So now that you know the differences between these two ultra-feminine, rosy stones, which to choose, so you’ll be tickled pink with your new pink stone?

Essentially, it all boils down to your color preference, since their value is based on intensity & saturation.  Tourmaline has a higher value than Morganite due to its natural superiority in both regards. It saturates more deeply in smaller stone weights, and since you achieve that intense pink easier, it’s generally priced higher.

That said, if you’re looking for a pink that’s is full of sparkle but don’t need the high saturation levels, Morganite is absolutely the right choice for you. A fun, flirty pair of pink Morganite earrings can easily be had without the price premiums of the Tourmaline.

Hope this gives you new insight into those rosy stones we all adore!

Sparkle on pink ladies and check our entire Pretty In Pink collection here at LaNae Fine Jewelry. Remember to use promo code LetItSnow for 30% off site wide until ski season starts!




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Noble Red Oxblood Coral at LaNae Fine Jewelry in Vail

Hi Everyone –

Today’s post is intended to give you a deeper understanding of coral and how to shop as a conscious buyer.  This will also help you to understand the drastic price differences in “coral” jewelry found on the web.  Coral, as most are aware is a precious commodity of our oceans and removal of coral has been completely banned.  Buying coral randomly and not asking the appropriate questions may have you inadvertently contributing to the loss of this precious treasure of our oceans.  The first thing to ask when shopping for coral, or in this case, Oxblood coral, is" when was it pulled from the ocean".  Sometimes jewelers use vintage to denote this – not vintage as it’s been worn before but vintage to convey the age of the coral.  Avoid at all costs purchasing coral less than 20 years old, as with wine the older the vintage the rarer and the same applies to coral.  In the case of this stranded necklace and earrings, this coral was pulled over 90 years ago.   

The other aspect about determining rareness of coral is the type.  Oxblood, Red or sometimes called Noble coral comes from the sea specifically around Italy.  There are many different types of coral found all over the world but Oxblood and specifically the deeper the red coloring in this type is the most sought after.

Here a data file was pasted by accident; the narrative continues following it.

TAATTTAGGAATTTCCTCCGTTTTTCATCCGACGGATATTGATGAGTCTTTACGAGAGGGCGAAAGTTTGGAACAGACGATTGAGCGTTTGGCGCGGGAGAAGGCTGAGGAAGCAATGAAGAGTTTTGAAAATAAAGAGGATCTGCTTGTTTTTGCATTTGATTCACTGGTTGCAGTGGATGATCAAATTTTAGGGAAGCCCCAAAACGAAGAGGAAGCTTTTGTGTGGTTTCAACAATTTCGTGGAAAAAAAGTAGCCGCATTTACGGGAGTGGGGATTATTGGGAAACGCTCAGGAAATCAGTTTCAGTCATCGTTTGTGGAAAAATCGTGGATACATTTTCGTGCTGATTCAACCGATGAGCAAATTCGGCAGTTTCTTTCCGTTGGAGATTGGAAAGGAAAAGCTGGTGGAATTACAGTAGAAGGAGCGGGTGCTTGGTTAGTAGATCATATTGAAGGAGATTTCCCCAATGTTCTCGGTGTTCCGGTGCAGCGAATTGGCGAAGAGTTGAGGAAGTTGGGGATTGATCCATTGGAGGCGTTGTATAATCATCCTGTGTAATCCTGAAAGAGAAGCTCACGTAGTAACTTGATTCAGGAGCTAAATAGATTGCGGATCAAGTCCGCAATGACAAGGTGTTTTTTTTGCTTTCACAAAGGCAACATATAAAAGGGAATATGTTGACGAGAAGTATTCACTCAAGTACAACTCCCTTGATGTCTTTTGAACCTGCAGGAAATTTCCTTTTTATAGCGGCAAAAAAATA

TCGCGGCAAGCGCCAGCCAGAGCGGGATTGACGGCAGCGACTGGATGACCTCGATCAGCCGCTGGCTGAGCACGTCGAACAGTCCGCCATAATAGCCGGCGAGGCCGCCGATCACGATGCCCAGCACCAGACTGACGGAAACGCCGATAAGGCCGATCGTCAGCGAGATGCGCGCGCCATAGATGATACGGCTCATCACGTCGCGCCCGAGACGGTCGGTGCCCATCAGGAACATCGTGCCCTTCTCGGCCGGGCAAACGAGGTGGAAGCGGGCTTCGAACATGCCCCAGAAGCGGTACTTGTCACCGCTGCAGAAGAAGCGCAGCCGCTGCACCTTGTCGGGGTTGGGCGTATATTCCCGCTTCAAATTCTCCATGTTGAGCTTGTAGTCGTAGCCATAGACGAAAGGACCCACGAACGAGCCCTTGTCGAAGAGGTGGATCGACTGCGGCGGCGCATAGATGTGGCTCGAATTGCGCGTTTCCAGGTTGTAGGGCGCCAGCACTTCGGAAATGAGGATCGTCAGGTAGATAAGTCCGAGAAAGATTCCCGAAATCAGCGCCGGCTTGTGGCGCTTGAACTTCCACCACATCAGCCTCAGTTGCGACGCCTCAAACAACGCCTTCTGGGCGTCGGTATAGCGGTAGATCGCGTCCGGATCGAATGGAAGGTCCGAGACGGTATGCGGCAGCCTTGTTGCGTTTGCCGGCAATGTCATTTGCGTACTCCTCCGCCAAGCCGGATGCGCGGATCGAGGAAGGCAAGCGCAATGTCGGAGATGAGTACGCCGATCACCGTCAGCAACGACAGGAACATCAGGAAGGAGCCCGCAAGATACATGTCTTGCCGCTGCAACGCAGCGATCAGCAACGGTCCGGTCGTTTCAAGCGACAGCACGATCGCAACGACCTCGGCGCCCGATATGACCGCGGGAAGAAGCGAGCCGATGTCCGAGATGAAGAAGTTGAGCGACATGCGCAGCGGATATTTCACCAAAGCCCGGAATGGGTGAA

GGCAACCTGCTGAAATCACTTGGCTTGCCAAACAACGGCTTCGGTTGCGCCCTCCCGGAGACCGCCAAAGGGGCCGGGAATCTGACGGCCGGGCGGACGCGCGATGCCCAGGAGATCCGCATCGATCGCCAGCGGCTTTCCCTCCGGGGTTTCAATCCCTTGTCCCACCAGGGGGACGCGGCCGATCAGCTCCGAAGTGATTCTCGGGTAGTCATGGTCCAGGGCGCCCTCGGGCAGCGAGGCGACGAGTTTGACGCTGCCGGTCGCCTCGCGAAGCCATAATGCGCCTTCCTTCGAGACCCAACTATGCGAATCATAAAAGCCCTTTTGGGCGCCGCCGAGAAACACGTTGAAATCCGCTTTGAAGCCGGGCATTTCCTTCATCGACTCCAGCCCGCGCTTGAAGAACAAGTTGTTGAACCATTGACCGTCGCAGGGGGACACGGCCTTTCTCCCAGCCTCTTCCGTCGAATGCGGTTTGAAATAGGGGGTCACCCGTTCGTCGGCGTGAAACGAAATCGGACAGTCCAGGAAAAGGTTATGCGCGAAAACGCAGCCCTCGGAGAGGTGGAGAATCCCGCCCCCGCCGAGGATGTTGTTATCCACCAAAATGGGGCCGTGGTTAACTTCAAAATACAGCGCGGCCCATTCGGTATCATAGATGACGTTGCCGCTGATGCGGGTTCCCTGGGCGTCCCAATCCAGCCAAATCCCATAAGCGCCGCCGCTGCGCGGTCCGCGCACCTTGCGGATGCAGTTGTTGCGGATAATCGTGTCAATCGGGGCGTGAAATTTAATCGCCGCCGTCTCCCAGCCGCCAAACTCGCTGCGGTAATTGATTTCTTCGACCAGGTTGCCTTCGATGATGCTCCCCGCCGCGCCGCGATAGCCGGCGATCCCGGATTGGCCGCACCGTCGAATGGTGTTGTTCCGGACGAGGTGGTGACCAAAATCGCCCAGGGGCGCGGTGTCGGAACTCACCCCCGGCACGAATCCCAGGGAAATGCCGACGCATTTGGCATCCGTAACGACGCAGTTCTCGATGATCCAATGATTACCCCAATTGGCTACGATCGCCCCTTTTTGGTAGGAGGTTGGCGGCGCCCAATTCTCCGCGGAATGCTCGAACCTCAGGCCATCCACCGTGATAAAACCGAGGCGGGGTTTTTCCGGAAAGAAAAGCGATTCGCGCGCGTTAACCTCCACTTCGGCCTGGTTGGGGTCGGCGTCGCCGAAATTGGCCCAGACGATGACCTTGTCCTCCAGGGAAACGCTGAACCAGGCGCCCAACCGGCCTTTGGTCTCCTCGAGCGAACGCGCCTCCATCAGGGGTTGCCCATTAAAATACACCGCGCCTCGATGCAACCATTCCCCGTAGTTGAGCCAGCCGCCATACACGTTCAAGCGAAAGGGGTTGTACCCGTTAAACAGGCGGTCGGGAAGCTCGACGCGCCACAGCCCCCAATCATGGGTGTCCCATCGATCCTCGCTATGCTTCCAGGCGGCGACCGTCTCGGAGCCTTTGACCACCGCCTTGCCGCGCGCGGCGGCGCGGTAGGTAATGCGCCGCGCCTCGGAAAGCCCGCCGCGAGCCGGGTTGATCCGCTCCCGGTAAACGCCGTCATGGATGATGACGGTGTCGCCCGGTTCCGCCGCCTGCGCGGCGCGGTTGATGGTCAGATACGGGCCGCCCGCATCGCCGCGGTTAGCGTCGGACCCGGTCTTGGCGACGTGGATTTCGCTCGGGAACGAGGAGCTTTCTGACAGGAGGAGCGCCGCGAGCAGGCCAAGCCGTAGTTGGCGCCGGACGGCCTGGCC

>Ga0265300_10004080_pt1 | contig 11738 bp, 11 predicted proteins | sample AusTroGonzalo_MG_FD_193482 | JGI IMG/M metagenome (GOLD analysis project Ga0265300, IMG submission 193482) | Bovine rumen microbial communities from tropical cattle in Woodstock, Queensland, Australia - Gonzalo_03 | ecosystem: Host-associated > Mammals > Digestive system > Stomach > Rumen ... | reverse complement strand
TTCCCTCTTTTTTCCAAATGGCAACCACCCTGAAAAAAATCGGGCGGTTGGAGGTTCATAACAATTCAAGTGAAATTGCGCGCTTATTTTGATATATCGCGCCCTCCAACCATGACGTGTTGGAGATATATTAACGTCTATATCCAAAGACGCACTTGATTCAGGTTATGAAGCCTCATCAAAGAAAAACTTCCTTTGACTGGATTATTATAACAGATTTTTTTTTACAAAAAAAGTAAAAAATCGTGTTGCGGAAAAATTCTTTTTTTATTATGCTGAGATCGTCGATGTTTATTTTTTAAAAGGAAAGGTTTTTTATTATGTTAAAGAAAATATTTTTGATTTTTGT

Hopefully this post gave you a greater appreciation for beautiful Oxblood Coral which will only appreciate with time.





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Video of LaNae photo shoot in Vail!

Hi Everyone - 

Huge thanks here to Holly Trickel with Sapphire Productions for putting together a great video showcasing our looks for Fall/Winter here at LaNae. 

You'll see some of the beautiful shots of Four Seasons Vail and of the stunning suite we used along with the crew that helped make this happen.   

Special thanks to Abri Kruger and  Ashley Alexander, without which none of this would have been possible.

Enjoy everyone! More photos to come!
Thanks, Cherish


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Fall-Winter Fashion Shoot more behind the scenes

Hello Again -

Another beautiful photo from our 3 day shoot on location in Vail, CO made possible by an amazing group of people in the community.

Thanks again to Abri Kruger for this beautiful shot of our python asymmetrical zip clutch and Ashley Alexander from LA Models for making this look effortless.

This beautiful backdrop couch is available at Eagle/Vail's world class interior design business Slifer Designs  Thank you to Heather and Yvonne and the Slifer Team for your help.  Check out their amazing portfolio at  Slifer Designs.

Want this casual look? Check out Perch Vail and ask for Mandy, Katie and Laurie.  Thank you Perch for helping us put together this look with your beautiful A-line cut cashmere long sleeve shirt- again we couldn't have done this without you!  More images to come showcasing your amazing clothing selection.  

These Rhodium & 14k Gold chains are from a designer Cynthia Ann Jewels - if you haven't seen Cynthia Ann Jewels you're missing out - gorgeous casual heirloom pieces from her collection can be found at Cynthia Ann Jewels Collection.

Thanks again to all involved in this marathon shoot!!  


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Behind the scenes of our fall-winter collection fashion shoot.

Hello Everyone and Welcome to the LaNae Blog!

This last weekend was our photo shoot to highlight our Fall/Winter collection.  It was a heroic effort by all involved and at LaNae we want to call out the various businesses local in Vail and international who made the experience an awesome one.  Each photo deserves it's own credit so I'll be calling out those as I post over the next few weeks.

Before thanking anyone  - I have to call out the hardest working man in photography.  Abri Kruger Photography flew all the way from Cape Town to make this shoot what it is - for more of his amazing work visit

This image was taken of our beautiful model Ashley Alexander from LA Models who is truly more beautiful on the inside than out!  Thank you Ashley for being the face of LaNae and your patience throughout!  Such an awesome girl to work with.  

We shot this on the deck of the 6 room suite at the Four Seasons Vail, with sweeping views of Vail mountain and impeccable decorating by Slifer Designs.  The staff at the Four Seasons were beyond helpful during the shoot and a special call out to Randi Alt their Public Relations Manager for making this happen without a hitch.  When scouting out locations to shoot at in the village The Four Seasons Vail was not just an option it was the only option.  By far the most beautiful hotel around.

Posh! Salon & Boutique brought 3 amazing women to do hair and makeup - Chloe, Debbie, & Monalisa the owner, thanks for the hard work ladies.

More to come tomorrow.